Report on a National Forum on Performance-Based Transportation Planning and Programming
A national forum on performance-based planning and programming was held in Dallas, Texas on September 13-15, 2010. The forum was organized by the American Association of State Highway and Transportation Officials (AASHTO), the Association of Metropolitan Planning Organizations (AMPO), the American Public Transit Association (APTA), and the National Association of Development Organizations (NADO) with support from the Federal Highway Administration (FHWA) and the Federal Transit Administration (FTA). Participants in the forum were equally divided among state departments of transportation (DOTs), metropolitan planning organizations (MPOs), and transit operators with a number of representatives from rural planning agencies as well. The forum sponsors readily agreed that the objective of a performance-based planning and programming process is to provide the guidance required for resource allocation decisions that deliver the best system performance results possible given performance goals and objectives and the resources available. However, they recognized that perspectives on performance-based planning and programming, both within and across different types of agencies, would vary. Taking this variance into account, the overall intent of the forum was to define practical approaches to performance-based resource allocation. Performance-based resource allocation should occur within an agency’s planning and programming process. Long-range planning helps to define key goals and objectives and to analyze and evaluate strategies and scenarios for meeting goals. It is a logical place to connect performance measures to goals and objectives and to define intended performance results. Long-range plans also provide broad guidance to resource allocation decisions. The programming and budgeting process then provides an opportunity to directly link goals and performance measures from long-range planning to specific programs, projects, and operations. However, it was noted that even though performance-based approaches can improve accountability and the use of resources, performance based planning and programming is not a panacea. Without adequate and predictable funding levels, system performance will degrade.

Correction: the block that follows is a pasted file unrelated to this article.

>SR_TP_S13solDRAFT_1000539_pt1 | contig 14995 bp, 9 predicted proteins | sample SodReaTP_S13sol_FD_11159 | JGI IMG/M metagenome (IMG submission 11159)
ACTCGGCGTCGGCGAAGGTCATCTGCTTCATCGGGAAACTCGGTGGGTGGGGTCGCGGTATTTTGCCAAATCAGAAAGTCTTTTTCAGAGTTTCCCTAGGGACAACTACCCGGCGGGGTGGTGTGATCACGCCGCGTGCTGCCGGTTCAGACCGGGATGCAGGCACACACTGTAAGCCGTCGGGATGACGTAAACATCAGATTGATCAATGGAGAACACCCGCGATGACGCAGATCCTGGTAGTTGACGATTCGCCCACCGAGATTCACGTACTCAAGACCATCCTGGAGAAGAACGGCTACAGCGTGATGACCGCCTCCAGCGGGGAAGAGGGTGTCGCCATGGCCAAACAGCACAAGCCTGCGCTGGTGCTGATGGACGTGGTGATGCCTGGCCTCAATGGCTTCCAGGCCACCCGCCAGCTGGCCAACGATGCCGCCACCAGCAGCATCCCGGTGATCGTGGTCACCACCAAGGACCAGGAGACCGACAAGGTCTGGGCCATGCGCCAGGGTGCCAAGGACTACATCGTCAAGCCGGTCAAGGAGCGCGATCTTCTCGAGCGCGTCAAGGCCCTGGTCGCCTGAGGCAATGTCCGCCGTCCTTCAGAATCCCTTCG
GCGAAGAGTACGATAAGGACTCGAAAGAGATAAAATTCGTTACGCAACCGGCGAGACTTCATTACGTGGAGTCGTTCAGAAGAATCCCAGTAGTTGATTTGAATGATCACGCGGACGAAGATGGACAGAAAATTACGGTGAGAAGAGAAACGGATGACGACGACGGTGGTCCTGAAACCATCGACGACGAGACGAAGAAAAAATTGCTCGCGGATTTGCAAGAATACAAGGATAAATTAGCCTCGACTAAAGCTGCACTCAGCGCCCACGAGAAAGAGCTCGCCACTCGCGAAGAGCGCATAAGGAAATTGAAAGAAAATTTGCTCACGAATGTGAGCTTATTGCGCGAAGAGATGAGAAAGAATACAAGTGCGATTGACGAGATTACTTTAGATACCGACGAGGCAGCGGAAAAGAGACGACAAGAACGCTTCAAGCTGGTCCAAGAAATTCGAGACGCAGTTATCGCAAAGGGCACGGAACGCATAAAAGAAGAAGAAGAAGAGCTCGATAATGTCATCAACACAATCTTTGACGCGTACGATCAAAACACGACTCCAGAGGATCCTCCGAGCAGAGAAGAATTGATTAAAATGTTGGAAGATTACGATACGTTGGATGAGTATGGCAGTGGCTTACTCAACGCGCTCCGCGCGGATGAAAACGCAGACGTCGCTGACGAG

Resource Types: Research Report
Management Processes: Performance Based Planning & Programming, Performance Reporting & Communication